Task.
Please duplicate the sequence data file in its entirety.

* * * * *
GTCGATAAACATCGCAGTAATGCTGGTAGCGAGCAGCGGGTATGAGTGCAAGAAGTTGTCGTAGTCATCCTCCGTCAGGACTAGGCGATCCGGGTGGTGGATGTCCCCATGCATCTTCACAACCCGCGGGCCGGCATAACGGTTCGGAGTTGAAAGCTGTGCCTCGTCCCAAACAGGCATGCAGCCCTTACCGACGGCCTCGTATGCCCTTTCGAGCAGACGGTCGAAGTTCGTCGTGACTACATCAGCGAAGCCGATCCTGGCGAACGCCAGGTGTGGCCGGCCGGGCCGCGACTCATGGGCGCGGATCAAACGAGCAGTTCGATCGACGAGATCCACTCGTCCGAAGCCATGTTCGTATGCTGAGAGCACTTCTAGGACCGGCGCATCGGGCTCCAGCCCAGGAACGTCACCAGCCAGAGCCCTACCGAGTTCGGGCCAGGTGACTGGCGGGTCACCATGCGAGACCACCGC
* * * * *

GTCGATAAACATCGCAGTAATGCTGGTAGCGAGCAGCGGGTATGAGTGCAAGAAGTTGTCGTAGTCATCCTCCGTCAGGACTAGGCGATCCGGGTGGTGGATGTCCCCATGCATCTTCACAACCCGCGGGCCGGCATAACGGTTCGGAGTTGAAAGCTGTGCCTCGTCCCAAACAGGCATGCAGCCCTTACCGACGGCCTCGTATGCCCTTTCGAGCAGACGGTCGAAGTTCGTCGTGACTACATCAGCGAAGCCGATCCTGGCGAACGCCAGGTGTGGCCGGCCGGGCCGCGACTCATGGGCGCGGATCAAACGAGCAGTTCGATCGACGAGATCCACTCGTCCGAAGCCATGTTCGTATGCTGAGAGCACTTCTAGGACCGGCGCATCGGGCTCCAGCCCAGGAACGTCACCAGCCAGAGCCCTACCGAGTTCGGGCCAGGTGACTGGCGGGTCACCATGCGAGACCACCGC